Know you may be asking 'How do I know what my DIN is supposed to be?' If you find yourself asking that question, go take your skis to a shop and have them get your bindings dialed in for you. Once you know what your DIN is supposed to be for a certain binding (It does differ a bit from brand to brand) you'll know what to set your bindings at for next time.
Once you have your forward pressure and DIN’s set it’s time to get the Anti-Friction Device (AFD) properly adjusted. The AFD is the spring loaded piece on the binding that sits directly under the toe of the boot that allows for a clean release during a crash. All you will need is a Phillips head screwdriver or Allen wrench and a business card.
When you first engage your boot everything will seem fine, but that isn’t always the case. Generally there will be too much pressure forcing your boot into the housing of the binding or the exact opposite with too much space between the boot and binding. This is important for the same reasons as forward pressure, making sure you release properly in case of a crash. Too much pressure will make the release more difficult and not enough allows your boot to rattle around with the increased chance of releasing unexpectedly.
The image above shows the AFD on the NEW Marker Griffon ID binding. All ID bindings from Marker will follow the same steps. Begin by engaging the boot into the binding and taking a look underneath the toe of the boot. If there is a visible gap between the AFD and the bottom of the boot we need to raise the height of the AFD (Left Image). If there is a lot of contact we need to lower the AFD (Right Image).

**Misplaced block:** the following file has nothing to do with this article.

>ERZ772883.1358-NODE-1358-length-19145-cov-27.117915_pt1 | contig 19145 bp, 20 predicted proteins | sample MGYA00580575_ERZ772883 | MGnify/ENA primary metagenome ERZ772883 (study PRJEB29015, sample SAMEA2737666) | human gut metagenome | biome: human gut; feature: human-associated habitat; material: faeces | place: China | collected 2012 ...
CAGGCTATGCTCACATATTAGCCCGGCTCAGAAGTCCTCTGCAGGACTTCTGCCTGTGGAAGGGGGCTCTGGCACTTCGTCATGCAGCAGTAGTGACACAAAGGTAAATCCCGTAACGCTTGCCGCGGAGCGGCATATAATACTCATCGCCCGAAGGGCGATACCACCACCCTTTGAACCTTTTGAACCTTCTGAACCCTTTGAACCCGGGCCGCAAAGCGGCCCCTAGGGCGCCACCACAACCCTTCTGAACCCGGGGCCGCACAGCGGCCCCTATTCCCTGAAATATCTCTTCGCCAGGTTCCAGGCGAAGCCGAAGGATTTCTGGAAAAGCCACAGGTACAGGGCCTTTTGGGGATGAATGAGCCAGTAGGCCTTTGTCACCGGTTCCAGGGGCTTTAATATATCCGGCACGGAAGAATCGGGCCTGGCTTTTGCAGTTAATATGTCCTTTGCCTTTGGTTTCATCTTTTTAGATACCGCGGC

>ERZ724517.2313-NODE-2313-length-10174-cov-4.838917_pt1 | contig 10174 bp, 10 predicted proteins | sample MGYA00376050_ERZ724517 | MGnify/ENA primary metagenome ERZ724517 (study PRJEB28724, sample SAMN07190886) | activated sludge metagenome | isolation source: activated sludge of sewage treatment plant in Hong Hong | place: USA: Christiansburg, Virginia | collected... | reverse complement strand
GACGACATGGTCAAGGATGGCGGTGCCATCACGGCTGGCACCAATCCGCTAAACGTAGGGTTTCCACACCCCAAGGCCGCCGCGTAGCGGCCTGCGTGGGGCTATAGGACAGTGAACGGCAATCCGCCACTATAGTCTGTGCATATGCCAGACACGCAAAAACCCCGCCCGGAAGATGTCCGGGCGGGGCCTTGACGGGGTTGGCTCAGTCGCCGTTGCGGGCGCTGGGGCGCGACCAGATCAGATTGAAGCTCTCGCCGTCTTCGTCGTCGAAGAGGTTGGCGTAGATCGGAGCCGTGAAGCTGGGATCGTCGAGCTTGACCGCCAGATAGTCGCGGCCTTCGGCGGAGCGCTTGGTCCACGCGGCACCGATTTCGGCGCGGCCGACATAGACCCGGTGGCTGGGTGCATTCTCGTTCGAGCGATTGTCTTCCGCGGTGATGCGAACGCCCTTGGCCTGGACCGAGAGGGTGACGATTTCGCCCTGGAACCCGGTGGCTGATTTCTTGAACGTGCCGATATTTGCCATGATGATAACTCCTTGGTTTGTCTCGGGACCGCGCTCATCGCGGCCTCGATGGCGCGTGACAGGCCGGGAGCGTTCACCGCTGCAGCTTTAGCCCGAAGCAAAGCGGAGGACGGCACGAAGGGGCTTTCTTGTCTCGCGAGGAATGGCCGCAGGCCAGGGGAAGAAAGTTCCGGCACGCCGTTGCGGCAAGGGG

The adjustment screw is found in front of the binding near the surface of the ski, which is significantly easier to adjust than older models because it can be done with the boots engaged. Turn CLOCKWISE if you want to lower the AFD and COUNTER-CLOCKWISE to raise the height of the AFD. We want the AFD to make just a little contact with the bottom of the boot. At this point grab a business card and try to insert it between the boot and the AFD. What we are looking for is the ability to insert the and remove the card with a little resistance. If the business card folds over on itself then it is too tight and if it has no resistance when inserted it’s too loose. Make small adjustments until the card has little resistance when inserted and removed.
The above photo is a perfect AFD adjustment. Remember to click your boot in and out a few times then recheck the AFD with the business card to make sure this is where the boot naturally sits.
The new Marker Griffon ID has the capabilities of accommodating standard alpine soles, alpine touring soles, and Grip Walk. Again, making the adjustment on the New Marker Griffon ID is much easier than previous models because it can be done with the boot engaged rather than removing the boot each time. If you have an older model follow the steps below.